Under The Radar: Why It Rains When There Are No Radar Echoes


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A radar beam. Illustration courtesy of NOAA

Relying on the weather radar for a forecast? Image courtesy of NOAA

You have a hot date for dinner. You put on your best outfit and check your hair. You access the current weather on TV or the internet and look at the radar. No rain. You walk to meet your date. And guess what? It starts raining. So much for the hair.

And you wonder: How can it be raining when there’s nothing showing on the radar?

What Is ‘RADAR?’

RADAR is actually an acronym that stands for RAdio Detection And Ranging. The word has become so ubiquitous in the English language that the capitalization has been dropped and it is now a word that has taken on many meanings. There was even a character on the TV series M.A.S.H. called ‘Radar’ for his ability to ‘forecast’ incoming wounded soldiers in need of medical care.

The historical importance of radar blossomed during World War II, when the military used it to detect enemy aircraft and ships. Just as a human eye detects an object because the object reflects visible light, so can electromagnetic radiation at other wavelengths ‘see’ the object.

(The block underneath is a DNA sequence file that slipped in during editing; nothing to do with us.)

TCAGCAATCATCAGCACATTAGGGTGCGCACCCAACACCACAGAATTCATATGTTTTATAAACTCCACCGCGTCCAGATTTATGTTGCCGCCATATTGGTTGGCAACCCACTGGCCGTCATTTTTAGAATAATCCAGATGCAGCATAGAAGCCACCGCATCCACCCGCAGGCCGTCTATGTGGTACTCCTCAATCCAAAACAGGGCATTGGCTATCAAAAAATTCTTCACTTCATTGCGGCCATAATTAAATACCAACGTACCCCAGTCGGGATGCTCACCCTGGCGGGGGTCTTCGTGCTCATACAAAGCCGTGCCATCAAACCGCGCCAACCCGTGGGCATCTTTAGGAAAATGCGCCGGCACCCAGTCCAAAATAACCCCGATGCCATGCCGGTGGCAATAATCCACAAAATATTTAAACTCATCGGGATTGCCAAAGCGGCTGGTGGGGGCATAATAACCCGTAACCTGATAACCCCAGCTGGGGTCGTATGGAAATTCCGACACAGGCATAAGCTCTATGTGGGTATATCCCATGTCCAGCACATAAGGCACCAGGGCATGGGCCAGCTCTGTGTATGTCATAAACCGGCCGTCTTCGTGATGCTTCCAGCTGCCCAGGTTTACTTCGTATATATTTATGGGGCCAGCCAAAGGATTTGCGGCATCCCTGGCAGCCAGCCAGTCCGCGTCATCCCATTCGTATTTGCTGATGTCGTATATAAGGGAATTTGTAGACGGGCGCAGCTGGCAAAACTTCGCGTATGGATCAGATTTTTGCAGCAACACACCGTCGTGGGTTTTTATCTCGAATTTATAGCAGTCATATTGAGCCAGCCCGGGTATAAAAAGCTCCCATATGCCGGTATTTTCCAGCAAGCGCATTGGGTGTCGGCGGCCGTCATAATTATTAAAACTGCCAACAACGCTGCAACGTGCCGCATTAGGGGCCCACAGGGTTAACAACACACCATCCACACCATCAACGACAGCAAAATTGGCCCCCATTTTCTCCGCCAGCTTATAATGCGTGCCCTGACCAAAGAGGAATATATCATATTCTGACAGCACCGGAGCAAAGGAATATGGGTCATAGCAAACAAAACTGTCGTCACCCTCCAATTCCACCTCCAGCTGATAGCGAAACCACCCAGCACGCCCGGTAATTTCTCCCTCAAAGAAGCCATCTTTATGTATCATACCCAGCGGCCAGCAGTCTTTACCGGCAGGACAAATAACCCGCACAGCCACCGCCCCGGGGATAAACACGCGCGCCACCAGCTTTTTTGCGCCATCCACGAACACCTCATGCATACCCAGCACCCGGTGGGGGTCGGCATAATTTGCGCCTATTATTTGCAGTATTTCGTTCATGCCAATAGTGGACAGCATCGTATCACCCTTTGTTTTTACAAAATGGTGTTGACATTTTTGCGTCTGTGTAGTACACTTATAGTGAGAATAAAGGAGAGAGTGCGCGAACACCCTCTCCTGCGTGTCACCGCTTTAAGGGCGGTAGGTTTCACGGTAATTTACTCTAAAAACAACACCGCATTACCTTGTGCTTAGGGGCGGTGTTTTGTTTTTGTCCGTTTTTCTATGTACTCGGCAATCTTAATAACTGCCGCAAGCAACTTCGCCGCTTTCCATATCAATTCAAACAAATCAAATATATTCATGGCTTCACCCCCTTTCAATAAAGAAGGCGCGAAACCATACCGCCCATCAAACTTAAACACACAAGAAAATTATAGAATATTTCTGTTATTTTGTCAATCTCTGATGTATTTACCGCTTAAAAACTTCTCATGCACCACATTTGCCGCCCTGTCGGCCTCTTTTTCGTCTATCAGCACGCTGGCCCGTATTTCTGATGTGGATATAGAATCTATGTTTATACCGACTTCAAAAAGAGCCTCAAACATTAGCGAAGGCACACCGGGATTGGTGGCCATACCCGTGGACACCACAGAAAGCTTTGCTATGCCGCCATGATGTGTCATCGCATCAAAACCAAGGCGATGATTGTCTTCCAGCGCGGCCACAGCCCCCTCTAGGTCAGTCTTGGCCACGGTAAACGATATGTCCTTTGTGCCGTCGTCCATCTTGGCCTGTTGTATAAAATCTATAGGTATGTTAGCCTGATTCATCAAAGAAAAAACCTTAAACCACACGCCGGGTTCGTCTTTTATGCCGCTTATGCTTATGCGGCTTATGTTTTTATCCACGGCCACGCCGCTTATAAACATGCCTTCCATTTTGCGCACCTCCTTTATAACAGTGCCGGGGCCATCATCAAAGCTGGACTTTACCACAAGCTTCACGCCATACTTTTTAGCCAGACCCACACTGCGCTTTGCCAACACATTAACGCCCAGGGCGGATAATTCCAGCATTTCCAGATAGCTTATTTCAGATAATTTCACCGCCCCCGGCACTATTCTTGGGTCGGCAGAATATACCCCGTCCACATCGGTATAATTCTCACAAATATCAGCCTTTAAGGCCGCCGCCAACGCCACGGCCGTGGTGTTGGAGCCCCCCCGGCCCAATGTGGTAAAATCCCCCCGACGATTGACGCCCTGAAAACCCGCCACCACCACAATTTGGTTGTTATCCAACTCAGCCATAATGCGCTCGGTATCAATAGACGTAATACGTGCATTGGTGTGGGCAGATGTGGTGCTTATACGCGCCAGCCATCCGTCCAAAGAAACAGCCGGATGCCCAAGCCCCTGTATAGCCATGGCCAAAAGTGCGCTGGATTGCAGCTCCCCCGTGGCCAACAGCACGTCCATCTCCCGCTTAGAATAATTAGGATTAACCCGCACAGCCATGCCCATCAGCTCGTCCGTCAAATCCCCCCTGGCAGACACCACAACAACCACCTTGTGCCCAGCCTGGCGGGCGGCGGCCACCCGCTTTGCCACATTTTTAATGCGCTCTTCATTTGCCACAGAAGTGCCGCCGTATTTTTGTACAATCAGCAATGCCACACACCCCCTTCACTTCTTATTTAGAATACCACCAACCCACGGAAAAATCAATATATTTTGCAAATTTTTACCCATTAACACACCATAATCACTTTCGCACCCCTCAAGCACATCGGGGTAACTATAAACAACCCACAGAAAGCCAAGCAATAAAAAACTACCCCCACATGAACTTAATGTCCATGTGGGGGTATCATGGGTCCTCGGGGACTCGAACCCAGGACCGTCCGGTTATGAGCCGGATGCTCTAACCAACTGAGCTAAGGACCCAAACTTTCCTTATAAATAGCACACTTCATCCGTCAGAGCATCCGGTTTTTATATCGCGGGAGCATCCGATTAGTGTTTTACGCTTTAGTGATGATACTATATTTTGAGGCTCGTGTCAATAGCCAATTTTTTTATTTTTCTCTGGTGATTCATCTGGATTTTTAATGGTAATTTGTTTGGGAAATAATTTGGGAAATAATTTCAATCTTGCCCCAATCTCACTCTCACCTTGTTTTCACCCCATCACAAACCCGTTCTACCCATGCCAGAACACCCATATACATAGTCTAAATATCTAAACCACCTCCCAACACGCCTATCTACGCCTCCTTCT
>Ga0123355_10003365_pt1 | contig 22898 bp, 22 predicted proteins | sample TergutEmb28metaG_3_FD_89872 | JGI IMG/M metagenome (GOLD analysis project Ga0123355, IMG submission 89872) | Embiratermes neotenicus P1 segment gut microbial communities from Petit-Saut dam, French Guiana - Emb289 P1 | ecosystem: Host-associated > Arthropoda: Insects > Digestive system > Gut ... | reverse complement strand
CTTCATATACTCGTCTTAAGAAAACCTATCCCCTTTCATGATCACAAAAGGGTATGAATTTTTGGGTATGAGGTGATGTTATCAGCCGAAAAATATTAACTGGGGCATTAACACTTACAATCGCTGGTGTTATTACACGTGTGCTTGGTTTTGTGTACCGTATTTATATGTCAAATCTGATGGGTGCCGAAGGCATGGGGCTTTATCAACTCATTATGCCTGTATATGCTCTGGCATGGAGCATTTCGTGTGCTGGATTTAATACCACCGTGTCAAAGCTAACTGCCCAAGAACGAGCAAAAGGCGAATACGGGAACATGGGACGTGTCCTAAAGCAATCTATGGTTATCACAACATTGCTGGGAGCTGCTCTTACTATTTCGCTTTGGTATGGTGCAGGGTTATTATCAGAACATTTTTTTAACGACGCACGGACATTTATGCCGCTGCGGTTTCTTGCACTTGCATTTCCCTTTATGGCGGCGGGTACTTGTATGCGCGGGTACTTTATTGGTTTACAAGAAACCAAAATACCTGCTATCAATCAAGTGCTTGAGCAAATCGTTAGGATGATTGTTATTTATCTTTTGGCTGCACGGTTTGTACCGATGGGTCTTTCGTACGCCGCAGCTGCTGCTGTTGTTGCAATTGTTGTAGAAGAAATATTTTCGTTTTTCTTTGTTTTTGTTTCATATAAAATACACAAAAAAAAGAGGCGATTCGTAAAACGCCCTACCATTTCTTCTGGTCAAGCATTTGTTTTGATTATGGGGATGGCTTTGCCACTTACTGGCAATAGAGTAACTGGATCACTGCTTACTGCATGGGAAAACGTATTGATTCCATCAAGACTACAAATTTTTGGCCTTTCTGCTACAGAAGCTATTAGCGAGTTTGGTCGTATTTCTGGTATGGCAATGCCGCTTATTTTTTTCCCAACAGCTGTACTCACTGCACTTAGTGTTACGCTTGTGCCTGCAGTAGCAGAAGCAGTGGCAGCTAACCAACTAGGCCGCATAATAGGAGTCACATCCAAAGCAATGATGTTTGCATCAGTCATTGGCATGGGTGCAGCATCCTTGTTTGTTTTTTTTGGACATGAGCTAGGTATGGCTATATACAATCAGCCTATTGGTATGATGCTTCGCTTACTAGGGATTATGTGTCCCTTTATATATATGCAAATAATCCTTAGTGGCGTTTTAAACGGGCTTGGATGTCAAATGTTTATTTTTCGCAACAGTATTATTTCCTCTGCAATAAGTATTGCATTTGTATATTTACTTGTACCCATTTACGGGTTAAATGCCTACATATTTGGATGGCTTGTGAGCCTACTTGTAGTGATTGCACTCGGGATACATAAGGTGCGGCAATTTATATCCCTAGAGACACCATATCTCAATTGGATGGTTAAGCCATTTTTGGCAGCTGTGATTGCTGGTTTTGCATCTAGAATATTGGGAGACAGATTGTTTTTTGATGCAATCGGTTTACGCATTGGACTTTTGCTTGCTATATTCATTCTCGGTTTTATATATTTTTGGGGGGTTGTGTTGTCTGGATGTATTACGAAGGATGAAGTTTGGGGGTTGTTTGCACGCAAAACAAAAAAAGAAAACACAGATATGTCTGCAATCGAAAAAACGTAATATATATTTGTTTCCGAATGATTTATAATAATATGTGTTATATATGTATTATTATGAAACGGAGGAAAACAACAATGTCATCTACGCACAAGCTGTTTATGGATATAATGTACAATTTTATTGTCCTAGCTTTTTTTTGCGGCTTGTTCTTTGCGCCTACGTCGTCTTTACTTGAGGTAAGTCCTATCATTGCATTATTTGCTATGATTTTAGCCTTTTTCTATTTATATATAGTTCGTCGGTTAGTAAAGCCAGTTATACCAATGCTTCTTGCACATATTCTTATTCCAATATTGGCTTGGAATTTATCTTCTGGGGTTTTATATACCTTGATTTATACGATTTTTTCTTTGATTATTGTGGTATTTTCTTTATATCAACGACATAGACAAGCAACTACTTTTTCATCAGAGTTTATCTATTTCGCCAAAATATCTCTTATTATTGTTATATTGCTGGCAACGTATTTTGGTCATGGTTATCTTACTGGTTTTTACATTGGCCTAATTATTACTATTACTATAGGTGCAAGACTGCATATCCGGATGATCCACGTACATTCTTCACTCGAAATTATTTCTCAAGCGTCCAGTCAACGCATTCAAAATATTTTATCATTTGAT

Radio waves can be focused so that a radar can detect the return of the reflected ‘pulse’ from very far away — much farther than than the eye can see, even with magnifying aids.

How Radar Works

When an electromagnetic wave strikes an object, some of the energy of the wave is reflected back towards where the wave came from. A flashlight beam, for example, lights up an object at night and we can see it.

For detection at long distances, radio waves (electromagnetic waves with long wavelengths) are most efficient. In World War II, what would now be considered crude radars were used to detect German and Japanese planes and ships. In fact, the Japanese fleet of aircraft that destroyed the American ships at Pearl Harbor was detected on a very primitive radar, but no one believed the image was real.